Noted golf instructor and columnist, Mel Sole offers golf tips for GolfInstruction.com readers on all aspects of the game.
Some of my golf students have difficulty understanding the concept of body rotation through impact plus extending down the line after impact.
The need to clear the hips while making sure your club is extending down the target line can be difficult to understand as well as to execute.
Recently while waiting to tee off I casually started to perform a stretching motion with my hands on each end of the club and then had an epiphany!
The motion I was making was the exact move I need my students to accomplish. So here it is:
Take an iron and hold it as shown:
Now slowly swing back until you reach a full shoulder turn. You will notice that my right arm is extended away from my body and the shaft should be on a angle that would point down to the ball as in picture #4 (below, right). Pay close attention to what this position feels like at the top of the backswing. It's almost impossible to "reverse pivot" (or tilt your spine so that the weight moves to your front foot) doing this part of the drill.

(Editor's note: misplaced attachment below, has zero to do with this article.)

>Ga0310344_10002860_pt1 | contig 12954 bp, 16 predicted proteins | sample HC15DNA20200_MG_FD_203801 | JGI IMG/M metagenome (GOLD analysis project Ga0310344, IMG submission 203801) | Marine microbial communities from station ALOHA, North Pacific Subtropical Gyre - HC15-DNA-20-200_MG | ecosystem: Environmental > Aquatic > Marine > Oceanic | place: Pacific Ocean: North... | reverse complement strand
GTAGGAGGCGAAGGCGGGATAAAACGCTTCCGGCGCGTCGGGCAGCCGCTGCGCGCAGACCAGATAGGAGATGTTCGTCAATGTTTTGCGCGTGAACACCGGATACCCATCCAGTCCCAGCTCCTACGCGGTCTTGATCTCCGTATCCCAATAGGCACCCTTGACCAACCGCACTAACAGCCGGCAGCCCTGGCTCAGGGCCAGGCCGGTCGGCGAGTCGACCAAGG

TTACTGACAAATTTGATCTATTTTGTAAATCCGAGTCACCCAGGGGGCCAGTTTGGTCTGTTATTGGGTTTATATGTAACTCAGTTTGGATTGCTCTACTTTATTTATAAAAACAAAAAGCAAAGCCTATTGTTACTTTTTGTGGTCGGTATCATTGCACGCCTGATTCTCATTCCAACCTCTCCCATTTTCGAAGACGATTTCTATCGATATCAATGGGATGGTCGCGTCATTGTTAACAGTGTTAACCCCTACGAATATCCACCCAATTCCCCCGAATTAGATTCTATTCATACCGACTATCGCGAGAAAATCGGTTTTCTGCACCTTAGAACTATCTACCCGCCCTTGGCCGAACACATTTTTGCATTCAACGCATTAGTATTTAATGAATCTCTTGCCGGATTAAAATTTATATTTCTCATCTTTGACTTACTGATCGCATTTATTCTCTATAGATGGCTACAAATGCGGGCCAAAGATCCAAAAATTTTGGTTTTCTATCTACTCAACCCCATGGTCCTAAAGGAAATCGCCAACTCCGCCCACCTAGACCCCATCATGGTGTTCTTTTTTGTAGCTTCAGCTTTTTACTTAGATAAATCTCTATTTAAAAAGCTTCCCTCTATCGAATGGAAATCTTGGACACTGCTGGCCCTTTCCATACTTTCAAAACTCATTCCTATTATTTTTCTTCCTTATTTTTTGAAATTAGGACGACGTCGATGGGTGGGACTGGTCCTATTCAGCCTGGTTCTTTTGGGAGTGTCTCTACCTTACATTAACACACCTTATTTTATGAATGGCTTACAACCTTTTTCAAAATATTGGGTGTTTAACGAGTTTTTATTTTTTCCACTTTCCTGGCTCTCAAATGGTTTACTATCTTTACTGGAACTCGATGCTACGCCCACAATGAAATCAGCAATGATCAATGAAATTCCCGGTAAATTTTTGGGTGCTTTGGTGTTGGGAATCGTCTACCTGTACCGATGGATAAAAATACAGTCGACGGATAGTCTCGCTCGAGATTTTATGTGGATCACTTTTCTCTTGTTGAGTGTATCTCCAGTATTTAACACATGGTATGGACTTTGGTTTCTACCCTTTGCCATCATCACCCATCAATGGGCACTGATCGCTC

As you bring the shaft down and through, the shaft must point in the direction of the intended flight of the ball (see picture #6, below right). You will notice that although my hips are rotated around to the left my shoulders are parallel to the intended line. And my eyes are still looking down at where the ball was.
I then continue the motion through to a finish that has my right arm extended down the target line and my hips all the way through to the target:
By swinging a club like this in your living room or back yard you will learn how it feels to clear the hips and keep the shoulders parallel to the target through impact. It is key to good shotmaking.
December 12, 2006
Mel Sole is Director of Instruction and owner of the Ritson-Sole Golf Schools. He has been named a "Top Teacher in North America" by Golf Magazine and is one of only four top teachers selected in South Carolina. His lessons have also appeared in Golf Digest, Golf Magazine and Golf Illustrated.